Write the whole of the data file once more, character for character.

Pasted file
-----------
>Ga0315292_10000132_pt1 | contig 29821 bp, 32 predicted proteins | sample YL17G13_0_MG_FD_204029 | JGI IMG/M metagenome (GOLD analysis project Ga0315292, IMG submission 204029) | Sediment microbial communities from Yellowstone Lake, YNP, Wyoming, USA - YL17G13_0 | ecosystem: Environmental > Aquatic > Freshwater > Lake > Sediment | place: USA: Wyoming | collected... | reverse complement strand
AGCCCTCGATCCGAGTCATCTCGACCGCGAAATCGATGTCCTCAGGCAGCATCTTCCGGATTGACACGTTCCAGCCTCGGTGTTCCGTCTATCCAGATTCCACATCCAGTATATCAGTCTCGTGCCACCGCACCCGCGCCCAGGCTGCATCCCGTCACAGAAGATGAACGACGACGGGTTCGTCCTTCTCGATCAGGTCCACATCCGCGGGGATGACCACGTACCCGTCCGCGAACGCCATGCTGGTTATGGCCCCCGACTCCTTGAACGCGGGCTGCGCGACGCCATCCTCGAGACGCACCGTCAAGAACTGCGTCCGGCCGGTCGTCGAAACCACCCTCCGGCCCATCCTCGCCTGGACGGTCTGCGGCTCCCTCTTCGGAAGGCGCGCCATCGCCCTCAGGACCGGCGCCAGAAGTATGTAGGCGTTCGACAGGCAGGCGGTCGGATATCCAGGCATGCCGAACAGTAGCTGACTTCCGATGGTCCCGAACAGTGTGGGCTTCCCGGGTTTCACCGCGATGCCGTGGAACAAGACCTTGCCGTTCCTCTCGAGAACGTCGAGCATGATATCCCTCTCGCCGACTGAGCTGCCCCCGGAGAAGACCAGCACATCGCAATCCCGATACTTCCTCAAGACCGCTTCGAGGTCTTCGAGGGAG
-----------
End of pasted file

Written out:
>Ga0315292_10000132_pt1 | contig 29821 bp, 32 predicted proteins | sample YL17G13_0_MG_FD_204029 | JGI IMG/M metagenome (GOLD analysis project Ga0315292, IMG submission 204029) | Sediment microbial communities from Yellowstone Lake, YNP, Wyoming, USA - YL17G13_0 | ecosystem: Environmental > Aquatic > Freshwater > Lake > Sediment | place: USA: Wyoming | collected... | reverse complement strand
AGCCCTCGATCCGAGTCATCTCGACCGCGAAATCGATGTCCTCAGGCAGCATCTTCCGGATTGACACGTTCCAGCCTCGGTGTTCCGTCTATCCAGATTCCACATCCAGTATATCAGTCTCGTGCCACCGCACCCGCGCCCAGGCTGCATCCCGTCACAGAAGATGAACGACGACGGGTTCGTCCTTCTCGATCAGGTCCACATCCGCGGGGATGACCACGTACCCGTCCGCGAACGCCATGCTGGTTATGGCCCCCGACTCCTTGAACGCGGGCTGCGCGACGCCATCCTCGAGACGCACCGTCAAGAACTGCGTCCGGCCGGTCGTCGAAACCACCCTCCGGCCCATCCTCGCCTGGACGGTCTGCGGCTCCCTCTTCGGAAGGCGCGCCATCGCCCTCAGGACCGGCGCCAGAAGTATGTAGGCGTTCGACAGGCAGGCGGTCGGATATCCAGGCATGCCGAACAGTAGCTGACTTCCGATGGTCCCGAACAGTGTGGGCTTCCCGGGTTTCACCGCGATGCCGTGGAACAAGACCTTGCCGTTCCTCTCGAGAACGTCGAGCATGATATCCCTCTCGCCGACTGAGCTGCCCCCGGAGAAGACCAGCACATCGCAATCCCGATACTTCCTCAAGACCGCTTCGAGGTCTTCGAGGGAG